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6 Ways to Heal Your Vagus Nerve

inner-healing:

6 Ways to Instantly Stimulate Your Vagus Nerve to Relieve Inflammation, Depression, Migraines And More

Source: http://healthycures.org/6-ways-to-instantly-stimulate-your-vagus-nerve-to-relieve-inflammation-depression-migraines-and-more/

I read an article yesterday that has me extremely excited about the implications. The article is called “Hacking the Nervous System” by Gaia Vince (http://mosaicscience.com/story/hacking-nervous-system). In the article, the author describes the experience of a woman who suffered from severe, debilitating rheumatoid arthritis and her eventual treatment with a device which minimized inflammation by simply stimulating the vagus nerve. What this means, is that by activating the vagus nerve which works through the parasympathetic nervous system, we can greatly influence inflammation and the immune system. The role of the brain on body inflammation can be profound. If you suffer from digestive complaints, high blood pressure, depression or any inflammatory condition, please read on. Let me explain the possible implications step by step.
What is the vagus nerve?
Ways to Instantly Stimulate Your Vagus Nerve to Relieve Inflammation, Depression, Migraines And More 6 Ways to Instantly Stimulate Your Vagus Nerve to Relieve Inflammation, Depression, Migraines And More vagus nerveFirst of all, the vagus nerve is the longest nerve in the body which originates in the brain as cranial nerve ten, travels down the from go the neck and then passes around the digestive system, liver, spleen, pancreas, heart and lungs. This nerve is a major player in the parasympathetic nervous system, which is the ‘rest and digest’ part (opposite to the sympathetic nervous system which is ‘fight of flight’).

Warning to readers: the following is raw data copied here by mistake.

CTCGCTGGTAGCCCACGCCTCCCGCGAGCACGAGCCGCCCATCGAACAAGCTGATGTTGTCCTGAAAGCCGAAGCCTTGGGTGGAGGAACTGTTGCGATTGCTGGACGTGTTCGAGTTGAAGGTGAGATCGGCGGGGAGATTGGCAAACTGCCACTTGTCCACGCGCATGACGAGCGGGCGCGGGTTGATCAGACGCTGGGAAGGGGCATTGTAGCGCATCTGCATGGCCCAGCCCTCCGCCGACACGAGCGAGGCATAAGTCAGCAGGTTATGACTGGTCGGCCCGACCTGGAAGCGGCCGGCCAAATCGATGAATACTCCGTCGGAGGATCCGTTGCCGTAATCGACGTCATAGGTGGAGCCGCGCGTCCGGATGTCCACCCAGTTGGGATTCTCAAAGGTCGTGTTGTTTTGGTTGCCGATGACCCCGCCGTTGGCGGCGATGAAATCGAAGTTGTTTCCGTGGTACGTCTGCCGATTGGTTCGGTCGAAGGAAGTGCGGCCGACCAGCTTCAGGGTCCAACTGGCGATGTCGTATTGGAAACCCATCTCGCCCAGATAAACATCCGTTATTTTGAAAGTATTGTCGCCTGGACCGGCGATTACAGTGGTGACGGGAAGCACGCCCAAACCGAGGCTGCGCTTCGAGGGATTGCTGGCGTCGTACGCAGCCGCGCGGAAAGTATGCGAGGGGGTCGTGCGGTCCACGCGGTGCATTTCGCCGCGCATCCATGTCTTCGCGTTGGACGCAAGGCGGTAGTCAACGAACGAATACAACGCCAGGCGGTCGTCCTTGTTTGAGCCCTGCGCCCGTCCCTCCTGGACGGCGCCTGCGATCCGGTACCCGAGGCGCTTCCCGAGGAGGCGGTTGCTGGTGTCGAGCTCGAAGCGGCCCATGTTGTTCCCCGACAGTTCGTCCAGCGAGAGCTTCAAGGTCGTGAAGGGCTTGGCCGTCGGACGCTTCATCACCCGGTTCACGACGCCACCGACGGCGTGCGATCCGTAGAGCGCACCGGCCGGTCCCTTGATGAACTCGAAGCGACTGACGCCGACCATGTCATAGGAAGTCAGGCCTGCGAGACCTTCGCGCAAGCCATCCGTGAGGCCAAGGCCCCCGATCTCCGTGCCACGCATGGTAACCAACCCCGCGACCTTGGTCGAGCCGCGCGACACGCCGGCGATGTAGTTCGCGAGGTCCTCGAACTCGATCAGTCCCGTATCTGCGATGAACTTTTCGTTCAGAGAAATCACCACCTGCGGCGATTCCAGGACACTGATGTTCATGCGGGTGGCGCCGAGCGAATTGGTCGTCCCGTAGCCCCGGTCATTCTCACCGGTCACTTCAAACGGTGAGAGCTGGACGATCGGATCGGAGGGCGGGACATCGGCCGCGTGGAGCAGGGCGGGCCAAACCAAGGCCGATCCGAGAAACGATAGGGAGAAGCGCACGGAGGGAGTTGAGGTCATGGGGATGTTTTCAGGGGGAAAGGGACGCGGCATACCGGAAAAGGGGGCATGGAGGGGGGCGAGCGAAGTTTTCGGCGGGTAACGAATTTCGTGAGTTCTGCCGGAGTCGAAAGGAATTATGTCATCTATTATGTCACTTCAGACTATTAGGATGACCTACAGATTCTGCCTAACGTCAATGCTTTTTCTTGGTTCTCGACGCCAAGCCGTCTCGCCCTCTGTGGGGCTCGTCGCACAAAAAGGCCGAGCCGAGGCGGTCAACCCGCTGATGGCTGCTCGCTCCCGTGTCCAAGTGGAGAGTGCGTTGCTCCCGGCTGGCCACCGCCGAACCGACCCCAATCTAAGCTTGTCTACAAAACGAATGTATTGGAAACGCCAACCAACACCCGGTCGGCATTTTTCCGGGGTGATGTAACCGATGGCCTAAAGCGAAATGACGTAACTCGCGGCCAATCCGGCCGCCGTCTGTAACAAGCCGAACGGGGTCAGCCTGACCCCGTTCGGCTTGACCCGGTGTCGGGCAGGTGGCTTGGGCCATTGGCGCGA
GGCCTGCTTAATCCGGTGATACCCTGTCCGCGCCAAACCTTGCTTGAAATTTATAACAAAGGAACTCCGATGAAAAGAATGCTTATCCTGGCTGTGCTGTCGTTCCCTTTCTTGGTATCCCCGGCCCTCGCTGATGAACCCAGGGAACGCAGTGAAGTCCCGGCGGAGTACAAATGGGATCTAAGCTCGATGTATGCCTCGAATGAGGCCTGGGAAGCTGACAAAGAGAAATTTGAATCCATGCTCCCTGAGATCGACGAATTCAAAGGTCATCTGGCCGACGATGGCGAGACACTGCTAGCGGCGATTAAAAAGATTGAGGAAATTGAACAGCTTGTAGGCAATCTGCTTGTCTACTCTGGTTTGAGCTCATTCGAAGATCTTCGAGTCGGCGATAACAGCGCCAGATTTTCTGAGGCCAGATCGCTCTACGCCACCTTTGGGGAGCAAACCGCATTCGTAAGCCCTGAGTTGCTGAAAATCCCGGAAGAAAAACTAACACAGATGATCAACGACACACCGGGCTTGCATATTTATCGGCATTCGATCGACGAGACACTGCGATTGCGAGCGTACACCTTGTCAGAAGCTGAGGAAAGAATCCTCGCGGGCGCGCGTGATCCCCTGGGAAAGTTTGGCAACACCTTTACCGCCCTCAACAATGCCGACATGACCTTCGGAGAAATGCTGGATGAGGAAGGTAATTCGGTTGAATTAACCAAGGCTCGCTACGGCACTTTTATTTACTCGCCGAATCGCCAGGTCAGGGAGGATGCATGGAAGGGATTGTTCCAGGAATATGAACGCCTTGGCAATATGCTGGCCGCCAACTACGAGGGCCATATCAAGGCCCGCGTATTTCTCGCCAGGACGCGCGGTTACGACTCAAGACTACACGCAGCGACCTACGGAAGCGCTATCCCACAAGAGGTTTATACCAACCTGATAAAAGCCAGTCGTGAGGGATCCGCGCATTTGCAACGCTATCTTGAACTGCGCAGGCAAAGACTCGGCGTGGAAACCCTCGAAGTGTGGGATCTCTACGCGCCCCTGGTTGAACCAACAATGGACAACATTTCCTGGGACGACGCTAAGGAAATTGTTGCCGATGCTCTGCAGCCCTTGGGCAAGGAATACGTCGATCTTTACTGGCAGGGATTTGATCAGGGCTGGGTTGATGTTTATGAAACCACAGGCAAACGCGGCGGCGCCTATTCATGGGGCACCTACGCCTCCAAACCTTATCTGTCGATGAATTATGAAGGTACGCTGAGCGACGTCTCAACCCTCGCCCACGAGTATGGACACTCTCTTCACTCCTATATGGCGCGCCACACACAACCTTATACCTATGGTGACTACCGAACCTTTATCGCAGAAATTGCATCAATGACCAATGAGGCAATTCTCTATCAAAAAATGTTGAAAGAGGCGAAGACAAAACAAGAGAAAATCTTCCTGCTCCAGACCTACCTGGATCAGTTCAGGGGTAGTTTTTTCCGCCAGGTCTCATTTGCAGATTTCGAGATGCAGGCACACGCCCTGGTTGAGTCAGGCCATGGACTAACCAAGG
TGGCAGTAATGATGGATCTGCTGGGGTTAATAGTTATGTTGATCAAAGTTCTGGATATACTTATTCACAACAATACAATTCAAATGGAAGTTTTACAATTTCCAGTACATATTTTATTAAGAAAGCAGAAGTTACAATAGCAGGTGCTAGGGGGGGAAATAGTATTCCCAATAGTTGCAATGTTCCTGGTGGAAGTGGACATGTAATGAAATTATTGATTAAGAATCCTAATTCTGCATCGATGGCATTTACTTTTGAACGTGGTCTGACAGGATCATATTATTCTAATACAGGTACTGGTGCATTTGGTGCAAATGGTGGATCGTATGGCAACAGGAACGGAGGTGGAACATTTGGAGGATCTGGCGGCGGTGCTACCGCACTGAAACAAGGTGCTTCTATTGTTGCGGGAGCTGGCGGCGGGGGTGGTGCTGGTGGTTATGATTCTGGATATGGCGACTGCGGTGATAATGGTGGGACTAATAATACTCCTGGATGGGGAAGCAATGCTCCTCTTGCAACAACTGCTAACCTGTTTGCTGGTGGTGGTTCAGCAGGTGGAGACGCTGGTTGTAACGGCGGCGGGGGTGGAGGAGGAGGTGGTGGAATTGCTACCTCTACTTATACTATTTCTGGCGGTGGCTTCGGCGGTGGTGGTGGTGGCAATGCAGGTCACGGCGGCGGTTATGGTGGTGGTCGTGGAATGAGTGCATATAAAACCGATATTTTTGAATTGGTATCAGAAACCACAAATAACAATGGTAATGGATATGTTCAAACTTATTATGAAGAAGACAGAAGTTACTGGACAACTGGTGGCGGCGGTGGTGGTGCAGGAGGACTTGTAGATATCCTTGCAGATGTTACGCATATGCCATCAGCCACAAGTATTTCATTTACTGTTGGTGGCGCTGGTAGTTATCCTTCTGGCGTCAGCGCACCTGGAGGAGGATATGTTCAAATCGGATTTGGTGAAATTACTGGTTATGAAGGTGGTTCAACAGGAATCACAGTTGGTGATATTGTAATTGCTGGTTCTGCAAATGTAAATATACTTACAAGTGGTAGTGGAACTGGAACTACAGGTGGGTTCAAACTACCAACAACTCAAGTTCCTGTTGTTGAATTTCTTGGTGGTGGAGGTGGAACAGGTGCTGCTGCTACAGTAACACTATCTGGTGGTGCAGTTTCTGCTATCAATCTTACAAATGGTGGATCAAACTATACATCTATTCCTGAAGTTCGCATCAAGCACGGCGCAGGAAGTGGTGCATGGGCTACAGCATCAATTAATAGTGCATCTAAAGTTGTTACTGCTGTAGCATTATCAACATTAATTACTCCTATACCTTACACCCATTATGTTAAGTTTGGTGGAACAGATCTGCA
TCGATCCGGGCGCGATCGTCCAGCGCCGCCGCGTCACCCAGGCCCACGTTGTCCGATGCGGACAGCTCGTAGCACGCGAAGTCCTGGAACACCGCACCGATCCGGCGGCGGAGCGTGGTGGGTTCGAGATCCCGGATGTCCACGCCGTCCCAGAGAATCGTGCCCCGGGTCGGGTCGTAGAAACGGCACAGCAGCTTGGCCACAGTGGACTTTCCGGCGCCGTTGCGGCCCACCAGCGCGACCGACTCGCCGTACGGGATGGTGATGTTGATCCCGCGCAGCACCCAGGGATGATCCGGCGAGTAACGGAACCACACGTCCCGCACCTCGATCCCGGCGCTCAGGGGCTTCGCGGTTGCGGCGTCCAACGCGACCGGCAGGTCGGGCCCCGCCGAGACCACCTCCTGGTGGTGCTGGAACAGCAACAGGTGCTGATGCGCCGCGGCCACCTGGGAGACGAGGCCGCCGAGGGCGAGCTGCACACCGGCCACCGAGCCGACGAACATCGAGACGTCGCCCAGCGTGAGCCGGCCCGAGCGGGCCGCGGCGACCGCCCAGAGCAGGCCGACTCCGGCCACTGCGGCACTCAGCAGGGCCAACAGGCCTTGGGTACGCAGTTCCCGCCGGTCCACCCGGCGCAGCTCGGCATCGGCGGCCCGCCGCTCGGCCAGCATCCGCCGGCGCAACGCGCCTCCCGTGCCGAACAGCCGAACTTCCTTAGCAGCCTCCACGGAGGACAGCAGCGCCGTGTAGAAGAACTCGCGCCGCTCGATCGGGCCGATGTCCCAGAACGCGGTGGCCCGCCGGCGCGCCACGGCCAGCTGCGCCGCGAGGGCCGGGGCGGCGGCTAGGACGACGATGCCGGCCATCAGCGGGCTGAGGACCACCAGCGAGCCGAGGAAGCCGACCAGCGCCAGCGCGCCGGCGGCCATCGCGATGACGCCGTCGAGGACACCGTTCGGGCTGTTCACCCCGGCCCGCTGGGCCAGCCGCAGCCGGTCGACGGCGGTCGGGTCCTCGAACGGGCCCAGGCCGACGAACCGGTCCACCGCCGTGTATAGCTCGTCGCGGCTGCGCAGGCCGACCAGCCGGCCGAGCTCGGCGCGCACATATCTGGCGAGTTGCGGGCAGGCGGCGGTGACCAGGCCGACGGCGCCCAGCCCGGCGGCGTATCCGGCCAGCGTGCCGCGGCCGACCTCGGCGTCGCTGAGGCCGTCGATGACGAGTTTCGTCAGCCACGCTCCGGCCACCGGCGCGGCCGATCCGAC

Vagal tone
The tone of the vagus nerve is key to activating the parasympathetic nervous system. Vagal tone is measured by tracking your heart-rate alongside your breathing rate. Your heart-rate speeds up a little when your breathe in, and slows down a little when you breathe out. The bigger the difference between your inhalation heart-rate and your exhalation heart-rate, the higher your vagal tone. Higher vagal tone means that your body can relax faster after stress.

What is high vagal tone associated with?
High vagal tone improves the function of many body systems, causing better blood sugar regulation, reduced risk of stroke and cardiovascular disease, lower blood pressure, improved digestion via better production of stomach basic and digestive enzymes, and reduced migraines. Higher vagal tone is also associated with better mood, less anxiety and more stress resilience. One of the most interesting roles of the vagus nerve is that it essentially reads the gut microbiome and initiates a response to modulate inflammation based on whether or not it detects pathogenic versus non-pathogenic organisms. In this way, the gut microbiome can have an affect on your mood, stress levels and overall inflammation.

What is low vagal tone associated with?
Low vagal tone is associated with cardiovascular conditions and strokes, depression, diabetes, chronic fatigue syndrome, cognitive impairment, and much higher rates of inflammatory conditions. Inflammatory conditions include all autoimmune diseases (rheumatoid arthritis, inflammatory bowel disease, endometriosis, autoimmune thyroid conditions, lupus and more).